Asian (4.7% of respondents), and Hispanic/Latino (15.7% of respondents) patients. Pharmacists reported that care teams are frequently assisted by support personnel; large percentages of respondents indicated the use of support staff in performing patient check-in (90%), scheduling patient appointments (80%), drawing samples for laboratory tests (67%), and following up on patient no-shows (55%), thus allowing time for pharmacists to prioritize other clinical responsibilities. The survey data indicate that the services most commonly performed by pharmacists in integrated models include drug information (92% of respondents); medication reconciliation (90%); provider education (84%); collaborative drug therapy management (76%); ordering, interpreting, and monitoring of laboratory tests (75%); shared visits with other healthcare providers (73%); and prospective or retrospective chart review (69%) (Table 2). The majority of responding pharmacists (90%) indicated that patient encounters are documented using electronic medical record (EMR) notes with encounter codes. Some of the most interesting survey results were the respondents’ free-text comments about how they were able to successfully integrate into multidisciplinary care teams and the barriers encountered in developing or promoting a new service. Statements of similar intent or advice were grouped by theme; these observations and recommendations, presented below (in lightly edited form) along with suggestions by the authors of this article, can serve as points of focus for pharmacists working to establish integrated models of teambased care. Obtaining “buy-in” from stakeholders. The surveyed pharmacists reported that identifying and securing supportive practice partners were crucial first steps toward team

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integration: Gaining support from key physicians and other personnel allowed for initial success and sustained support. Hospital or healthcare system administrators’ support provides continued opportunities for sustaining and expanding pharmacy services. Administrative and supportive personnel are essential to the daily workflow and success of the pharmacist in the clinic. Nursing, clerical staff, and other healthcare personnel can be used to promote the service to other providers and patients and also to aid in identifying patients who may benefit from the new pharmacy service. Recommendations of survey respondents included the following: • “Establish relationships with providers, administrators, and nurses who can model effective use of clinical pharmacy services for those in the practice who have not collaborated with a clinical pharmacist in the past or those who are slow to embrace this approach to team-based care.” • “Develop a physician champion. . . . Start with the needs of the clinic and health system (including what is ‘hot’ for integration based on health system or hospital goals) and reach out to others who have experience.”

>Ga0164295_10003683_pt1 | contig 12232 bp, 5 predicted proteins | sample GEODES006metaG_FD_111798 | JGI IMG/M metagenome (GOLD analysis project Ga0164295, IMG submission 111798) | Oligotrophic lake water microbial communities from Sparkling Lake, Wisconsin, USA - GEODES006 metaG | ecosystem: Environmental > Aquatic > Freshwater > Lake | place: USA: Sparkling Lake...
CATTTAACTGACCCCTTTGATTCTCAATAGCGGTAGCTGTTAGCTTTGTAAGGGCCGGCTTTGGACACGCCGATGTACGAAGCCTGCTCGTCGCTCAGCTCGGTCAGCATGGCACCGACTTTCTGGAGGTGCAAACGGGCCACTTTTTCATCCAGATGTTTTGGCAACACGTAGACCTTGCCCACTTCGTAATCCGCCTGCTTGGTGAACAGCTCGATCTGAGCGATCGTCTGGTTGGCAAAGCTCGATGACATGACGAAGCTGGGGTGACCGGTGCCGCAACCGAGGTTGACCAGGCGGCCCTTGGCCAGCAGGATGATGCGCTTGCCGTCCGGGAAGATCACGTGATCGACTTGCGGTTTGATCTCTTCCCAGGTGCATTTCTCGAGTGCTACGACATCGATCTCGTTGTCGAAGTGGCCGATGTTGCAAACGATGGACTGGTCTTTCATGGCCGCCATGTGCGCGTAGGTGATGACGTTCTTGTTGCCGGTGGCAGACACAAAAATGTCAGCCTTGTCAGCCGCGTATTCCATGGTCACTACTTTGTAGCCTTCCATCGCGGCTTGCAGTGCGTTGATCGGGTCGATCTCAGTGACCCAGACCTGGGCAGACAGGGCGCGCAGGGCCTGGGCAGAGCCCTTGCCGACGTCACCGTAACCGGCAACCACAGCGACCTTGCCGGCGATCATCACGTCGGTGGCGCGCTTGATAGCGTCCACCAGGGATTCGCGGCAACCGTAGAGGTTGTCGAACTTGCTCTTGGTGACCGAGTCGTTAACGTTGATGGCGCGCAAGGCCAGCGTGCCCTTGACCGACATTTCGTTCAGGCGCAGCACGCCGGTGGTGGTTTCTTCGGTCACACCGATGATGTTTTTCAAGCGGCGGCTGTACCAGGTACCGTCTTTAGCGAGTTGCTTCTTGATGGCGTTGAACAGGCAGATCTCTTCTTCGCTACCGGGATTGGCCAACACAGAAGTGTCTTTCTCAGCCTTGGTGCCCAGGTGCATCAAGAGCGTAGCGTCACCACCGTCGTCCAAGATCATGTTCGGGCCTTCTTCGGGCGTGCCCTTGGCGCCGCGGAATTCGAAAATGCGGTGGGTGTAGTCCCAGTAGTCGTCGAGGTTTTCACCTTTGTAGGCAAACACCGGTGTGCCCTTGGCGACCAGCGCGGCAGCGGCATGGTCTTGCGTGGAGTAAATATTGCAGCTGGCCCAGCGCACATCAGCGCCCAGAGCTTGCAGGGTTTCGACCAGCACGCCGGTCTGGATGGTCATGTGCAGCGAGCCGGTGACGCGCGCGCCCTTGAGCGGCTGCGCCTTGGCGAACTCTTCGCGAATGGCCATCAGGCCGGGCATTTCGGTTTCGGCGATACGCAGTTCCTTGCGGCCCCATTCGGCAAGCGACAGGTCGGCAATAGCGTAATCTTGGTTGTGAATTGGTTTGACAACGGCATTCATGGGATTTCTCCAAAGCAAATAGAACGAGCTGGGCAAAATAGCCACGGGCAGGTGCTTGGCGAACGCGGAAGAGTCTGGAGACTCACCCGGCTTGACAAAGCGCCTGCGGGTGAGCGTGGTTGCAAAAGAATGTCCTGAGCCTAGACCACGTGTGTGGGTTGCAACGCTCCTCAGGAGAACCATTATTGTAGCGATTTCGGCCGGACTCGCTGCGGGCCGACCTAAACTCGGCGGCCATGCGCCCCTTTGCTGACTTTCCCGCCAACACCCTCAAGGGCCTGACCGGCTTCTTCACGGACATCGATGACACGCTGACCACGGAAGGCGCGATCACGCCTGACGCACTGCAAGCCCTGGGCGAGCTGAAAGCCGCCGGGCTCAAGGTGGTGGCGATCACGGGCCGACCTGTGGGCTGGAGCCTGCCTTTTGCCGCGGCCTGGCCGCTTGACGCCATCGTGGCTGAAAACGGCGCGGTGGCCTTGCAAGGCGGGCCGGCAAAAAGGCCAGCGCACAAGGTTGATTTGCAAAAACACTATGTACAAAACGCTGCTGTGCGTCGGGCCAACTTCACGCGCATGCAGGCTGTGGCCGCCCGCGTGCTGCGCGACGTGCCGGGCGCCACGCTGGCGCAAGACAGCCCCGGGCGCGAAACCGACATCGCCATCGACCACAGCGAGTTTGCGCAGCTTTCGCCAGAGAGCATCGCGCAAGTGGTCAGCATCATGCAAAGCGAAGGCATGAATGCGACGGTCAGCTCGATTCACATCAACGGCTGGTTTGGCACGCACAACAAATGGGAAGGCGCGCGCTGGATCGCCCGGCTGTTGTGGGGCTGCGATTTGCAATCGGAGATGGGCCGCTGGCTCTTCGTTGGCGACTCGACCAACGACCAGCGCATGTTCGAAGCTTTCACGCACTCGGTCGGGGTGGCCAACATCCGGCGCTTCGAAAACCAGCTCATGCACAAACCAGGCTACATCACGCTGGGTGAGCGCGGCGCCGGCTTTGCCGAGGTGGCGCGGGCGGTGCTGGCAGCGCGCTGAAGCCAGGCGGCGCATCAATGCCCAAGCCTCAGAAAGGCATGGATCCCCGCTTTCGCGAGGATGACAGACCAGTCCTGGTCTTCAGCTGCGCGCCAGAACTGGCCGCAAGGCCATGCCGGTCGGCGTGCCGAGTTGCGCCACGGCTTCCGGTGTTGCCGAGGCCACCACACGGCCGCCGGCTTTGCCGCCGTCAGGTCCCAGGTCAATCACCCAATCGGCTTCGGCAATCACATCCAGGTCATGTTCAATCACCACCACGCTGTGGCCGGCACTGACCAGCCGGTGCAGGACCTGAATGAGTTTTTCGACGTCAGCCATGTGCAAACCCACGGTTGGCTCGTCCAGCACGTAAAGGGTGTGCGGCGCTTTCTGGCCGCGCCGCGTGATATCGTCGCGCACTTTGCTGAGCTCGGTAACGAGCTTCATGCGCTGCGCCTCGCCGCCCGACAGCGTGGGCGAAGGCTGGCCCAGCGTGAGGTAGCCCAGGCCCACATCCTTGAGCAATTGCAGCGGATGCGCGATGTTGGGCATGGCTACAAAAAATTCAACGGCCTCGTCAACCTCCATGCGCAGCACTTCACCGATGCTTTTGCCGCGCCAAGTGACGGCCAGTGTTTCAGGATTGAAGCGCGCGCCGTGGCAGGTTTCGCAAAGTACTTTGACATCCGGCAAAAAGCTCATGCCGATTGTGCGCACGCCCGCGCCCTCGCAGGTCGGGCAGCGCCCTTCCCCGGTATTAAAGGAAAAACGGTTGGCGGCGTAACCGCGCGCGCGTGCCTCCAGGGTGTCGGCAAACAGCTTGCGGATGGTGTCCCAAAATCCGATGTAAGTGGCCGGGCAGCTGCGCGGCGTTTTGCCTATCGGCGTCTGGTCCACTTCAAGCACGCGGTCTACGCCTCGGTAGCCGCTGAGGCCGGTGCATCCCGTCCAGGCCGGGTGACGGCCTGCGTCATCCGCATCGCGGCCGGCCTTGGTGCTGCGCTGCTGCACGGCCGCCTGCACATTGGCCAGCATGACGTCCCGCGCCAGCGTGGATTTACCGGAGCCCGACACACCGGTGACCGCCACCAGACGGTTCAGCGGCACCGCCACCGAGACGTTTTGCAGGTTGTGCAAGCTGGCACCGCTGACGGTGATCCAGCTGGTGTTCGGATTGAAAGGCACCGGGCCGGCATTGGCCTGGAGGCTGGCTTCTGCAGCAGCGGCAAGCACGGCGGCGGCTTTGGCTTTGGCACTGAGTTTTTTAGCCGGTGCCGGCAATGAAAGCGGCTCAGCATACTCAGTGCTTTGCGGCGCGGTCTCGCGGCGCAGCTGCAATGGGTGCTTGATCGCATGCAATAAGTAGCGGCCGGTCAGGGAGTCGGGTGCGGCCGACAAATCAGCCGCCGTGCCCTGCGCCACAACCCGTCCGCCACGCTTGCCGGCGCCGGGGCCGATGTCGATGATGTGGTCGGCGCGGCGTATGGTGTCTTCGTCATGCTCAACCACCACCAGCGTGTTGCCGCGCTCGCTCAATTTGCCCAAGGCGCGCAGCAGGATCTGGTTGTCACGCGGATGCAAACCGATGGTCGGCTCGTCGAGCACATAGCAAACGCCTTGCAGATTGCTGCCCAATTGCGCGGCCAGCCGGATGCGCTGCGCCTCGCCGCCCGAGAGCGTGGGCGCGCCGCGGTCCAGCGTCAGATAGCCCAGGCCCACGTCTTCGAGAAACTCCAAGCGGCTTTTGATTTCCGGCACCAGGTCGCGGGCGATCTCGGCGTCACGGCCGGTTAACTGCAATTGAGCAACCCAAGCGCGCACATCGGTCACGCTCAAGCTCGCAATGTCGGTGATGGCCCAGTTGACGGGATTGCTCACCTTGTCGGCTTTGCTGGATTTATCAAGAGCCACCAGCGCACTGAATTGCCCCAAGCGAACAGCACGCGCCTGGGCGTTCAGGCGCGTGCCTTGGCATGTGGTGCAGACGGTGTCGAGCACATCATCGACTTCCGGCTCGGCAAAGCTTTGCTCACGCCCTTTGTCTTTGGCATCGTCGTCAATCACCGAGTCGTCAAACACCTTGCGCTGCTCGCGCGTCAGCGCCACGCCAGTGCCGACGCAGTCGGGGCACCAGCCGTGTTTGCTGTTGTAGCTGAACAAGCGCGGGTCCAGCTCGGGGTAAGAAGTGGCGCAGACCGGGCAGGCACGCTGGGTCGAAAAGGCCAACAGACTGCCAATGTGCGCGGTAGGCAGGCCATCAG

Cooperative team member. Pharmacists’ participation as cooperative team members was identified by survey respondents as an essential aspect of successful ambulatory care service development. Respondents indicated that they were able to integrate themselves into the multidisciplinary team and identify roles in which they could be most helpful. Recognizing and assisting with identified areas of need for the team or patient population (which may be outside of the pharmacist’s specialized practice area) promoted buy-in from team personnel. Being a team member also included making sure the role of the pharmacist (i.e., what is expected and how he or she can help providers, other healthcare


personnel, and patients) was clearly defined. The surveyed pharmacists recommended being visible, available during clinic hours, actively involved in all aspects of the service, and proactive in providing assistance: • “When starting practice activities, be willing and open to assisting with small tasks as a mechanism to encourage nurses and providers to begin to seek your assistance, and then recognize the point at which you have established yourself and can focus more on higher-level delivery of clinical pharmacy services.” • “I recommend that the pharmacist ‘identify’ first with the clinic staff/ team and, second, with the pharmacy department. Pharmacists in a clinic will only be successful if their work aligns directly with the clinic’s strategic plan, which may be different than the pharmacy department’s focus.”

Document services and outcomes. Appropriate documentation was frequently cited as being paramount to the success of service integration. Many surveyed pharmacists emphasized the necessity of documenting all patient encounters and recommendations to healthcare personnel or patients in the medical record. To show the benefits of a new or expanded service, pharmacists must collect, analyze, and report relevant outcome or performance measures related to the services they provide. Documentation patterns should align with daily responsibilities as much as possible to ensure that critical information is not overlooked, delayed, or miscommunicated. Respondents indicated that pharmacists should • “Document outcomes, report results regularly, and show the administration and providers the impact being made by services being provided consistently.” • “Track everything your organization deems valuable: clinical outcomes, pa-

Ambulatory care practice models

Table 1.

Integration Models and Practice Characteristics Reported by Survey Respondentsa No. (%) Respondents (n = 51)